How can we effectively deliver public goods to poor people in the developing world?
I have typically focussed on the design of the institutions that deliver public goods, rather than the specific goods themselves. Traditionally, the state has been a dominant provider of public goods, and so answering the above question entails an improved understanding of the public service.
To study the public service, I co-lead (with Zahid Hasnain) the World Bank's 'Bureaucracy Lab', an initiative that aims to further our understanding of bureaucratic institutions and provide operational advice to countries designing them.
The Bureaucracy Lab
The Bureaucracy Lab works to educate practitioners on our current knowledge of the civil service, to generate research that extends that knowledge, and to generate data that allows for improved design of the state.
An important part of the Bureaucracy Lab is the building of administrative and survey data that provides us with a window into the world of the civil service of developing countries. Further information can be found here.
We are undertaking large-scale surveys of civil servants, and are keen to support researchers doing the same at any point in their careers. Here is footage from my first survey of civil servants, whilst I was a PhD student, in Nigeria:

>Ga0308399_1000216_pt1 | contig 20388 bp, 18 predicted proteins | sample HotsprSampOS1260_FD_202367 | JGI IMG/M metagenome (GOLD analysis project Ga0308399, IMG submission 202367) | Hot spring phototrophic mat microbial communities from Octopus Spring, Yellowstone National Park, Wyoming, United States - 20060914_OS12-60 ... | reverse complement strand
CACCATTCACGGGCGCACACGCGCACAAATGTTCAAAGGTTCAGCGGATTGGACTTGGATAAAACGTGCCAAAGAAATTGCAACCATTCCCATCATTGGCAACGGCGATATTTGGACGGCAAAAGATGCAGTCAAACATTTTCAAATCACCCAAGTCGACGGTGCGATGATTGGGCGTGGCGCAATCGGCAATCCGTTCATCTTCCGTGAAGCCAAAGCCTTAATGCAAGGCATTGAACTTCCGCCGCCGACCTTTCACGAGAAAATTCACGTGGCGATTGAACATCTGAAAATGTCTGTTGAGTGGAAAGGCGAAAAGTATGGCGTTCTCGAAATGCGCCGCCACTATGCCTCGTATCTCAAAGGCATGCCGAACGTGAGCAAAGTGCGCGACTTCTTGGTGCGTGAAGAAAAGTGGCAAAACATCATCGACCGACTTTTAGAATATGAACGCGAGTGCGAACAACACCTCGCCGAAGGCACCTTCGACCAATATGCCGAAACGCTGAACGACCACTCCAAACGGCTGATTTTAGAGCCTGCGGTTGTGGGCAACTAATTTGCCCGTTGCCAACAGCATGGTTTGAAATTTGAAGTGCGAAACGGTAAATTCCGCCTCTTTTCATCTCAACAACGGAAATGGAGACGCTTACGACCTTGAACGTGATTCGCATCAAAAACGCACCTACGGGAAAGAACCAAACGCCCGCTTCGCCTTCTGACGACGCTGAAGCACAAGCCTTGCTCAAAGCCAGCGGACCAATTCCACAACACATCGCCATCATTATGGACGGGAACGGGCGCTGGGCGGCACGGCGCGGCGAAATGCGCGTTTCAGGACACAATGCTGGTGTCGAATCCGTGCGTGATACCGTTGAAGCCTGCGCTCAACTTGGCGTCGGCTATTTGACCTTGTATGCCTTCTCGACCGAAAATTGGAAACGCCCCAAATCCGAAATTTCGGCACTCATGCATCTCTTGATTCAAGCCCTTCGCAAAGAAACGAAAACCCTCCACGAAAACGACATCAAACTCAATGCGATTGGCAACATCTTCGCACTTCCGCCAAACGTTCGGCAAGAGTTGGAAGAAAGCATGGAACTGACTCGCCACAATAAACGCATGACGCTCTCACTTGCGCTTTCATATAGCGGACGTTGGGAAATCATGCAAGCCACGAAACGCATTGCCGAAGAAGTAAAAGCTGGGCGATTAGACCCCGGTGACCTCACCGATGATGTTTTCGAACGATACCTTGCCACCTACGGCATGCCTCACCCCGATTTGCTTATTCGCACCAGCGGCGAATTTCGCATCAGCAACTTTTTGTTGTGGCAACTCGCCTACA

Within our surveys, we are undertaking experiments that teach us how to undertake better surveys in the future. In a similar way to how we, as a community, have learnt to survey households. If you are a researcher who has undertaken rigorous research work on how to improve the surveying of public officials or the measurement of their environment, please let us know and we will aim to communicate your lessons as widely as possible. If you are looking for support to undertake a survey of civil servants, please get in touch with me.
We are working with a range of academic partners, including the Blavatnik School of Governance at Oxford University, Harvard Business School, Kellogg School of Management at Northwestern University, McGill University, Michigan University, and University College London.
Another key aspect of my work is using experimental methods to investigate civil service issues. I manage the World Bank's ieGovern programme of civil service impact evaluations. Further information can be found here.
Based on lessons from the above efforts, as well as from the work of other researchers, the Global Solutions Group on Human Resources (under the Bureaucracy Lab) provides advice to development professionals and public officials on the design of bureaucratic institutions.
If you are a member of either of these communities, we are eager to hear from and support you. You can contact me here.